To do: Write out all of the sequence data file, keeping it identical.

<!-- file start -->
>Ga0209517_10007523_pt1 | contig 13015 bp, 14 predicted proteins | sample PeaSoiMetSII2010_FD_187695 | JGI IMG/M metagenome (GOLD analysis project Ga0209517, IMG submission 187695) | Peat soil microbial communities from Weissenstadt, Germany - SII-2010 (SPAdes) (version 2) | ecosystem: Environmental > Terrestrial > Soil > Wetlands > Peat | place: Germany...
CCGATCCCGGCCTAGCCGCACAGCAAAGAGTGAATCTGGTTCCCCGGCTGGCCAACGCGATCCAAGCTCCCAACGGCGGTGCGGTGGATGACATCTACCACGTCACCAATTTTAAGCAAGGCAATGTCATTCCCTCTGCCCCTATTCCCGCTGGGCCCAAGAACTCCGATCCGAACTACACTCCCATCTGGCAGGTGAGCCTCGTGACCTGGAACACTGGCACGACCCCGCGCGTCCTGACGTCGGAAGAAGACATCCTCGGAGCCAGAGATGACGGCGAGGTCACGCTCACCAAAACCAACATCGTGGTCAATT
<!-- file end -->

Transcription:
>Ga0209517_10007523_pt1 | contig 13015 bp, 14 predicted proteins | sample PeaSoiMetSII2010_FD_187695 | JGI IMG/M metagenome (GOLD analysis project Ga0209517, IMG submission 187695) | Peat soil microbial communities from Weissenstadt, Germany - SII-2010 (SPAdes) (version 2) | ecosystem: Environmental > Terrestrial > Soil > Wetlands > Peat | place: Germany...
CCGATCCCGGCCTAGCCGCACAGCAAAGAGTGAATCTGGTTCCCCGGCTGGCCAACGCGATCCAAGCTCCCAACGGCGGTGCGGTGGATGACATCTACCACGTCACCAATTTTAAGCAAGGCAATGTCATTCCCTCTGCCCCTATTCCCGCTGGGCCCAAGAACTCCGATCCGAACTACACTCCCATCTGGCAGGTGAGCCTCGTGACCTGGAACACTGGCACGACCCCGCGCGTCCTGACGTCGGAAGAAGACATCCTCGGAGCCAGAGATGACGGCGAGGTCACGCTCACCAAAACCAACATCGTGGTCAATT